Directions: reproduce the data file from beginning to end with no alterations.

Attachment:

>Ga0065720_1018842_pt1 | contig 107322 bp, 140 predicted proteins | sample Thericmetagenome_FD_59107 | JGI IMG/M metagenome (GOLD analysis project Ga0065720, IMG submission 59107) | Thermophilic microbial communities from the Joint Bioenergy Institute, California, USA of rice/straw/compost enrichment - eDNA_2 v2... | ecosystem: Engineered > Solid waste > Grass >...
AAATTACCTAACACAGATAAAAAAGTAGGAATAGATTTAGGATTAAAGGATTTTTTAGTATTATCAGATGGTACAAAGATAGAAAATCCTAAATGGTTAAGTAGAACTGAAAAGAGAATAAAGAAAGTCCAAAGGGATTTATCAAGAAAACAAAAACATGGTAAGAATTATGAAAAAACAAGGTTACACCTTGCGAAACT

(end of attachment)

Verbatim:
>Ga0065720_1018842_pt1 | contig 107322 bp, 140 predicted proteins | sample Thericmetagenome_FD_59107 | JGI IMG/M metagenome (GOLD analysis project Ga0065720, IMG submission 59107) | Thermophilic microbial communities from the Joint Bioenergy Institute, California, USA of rice/straw/compost enrichment - eDNA_2 v2... | ecosystem: Engineered > Solid waste > Grass >...
AAATTACCTAACACAGATAAAAAAGTAGGAATAGATTTAGGATTAAAGGATTTTTTAGTATTATCAGATGGTACAAAGATAGAAAATCCTAAATGGTTAAGTAGAACTGAAAAGAGAATAAAGAAAGTCCAAAGGGATTTATCAAGAAAACAAAAACATGGTAAGAATTATGAAAAAACAAGGTTACACCTTGCGAAACT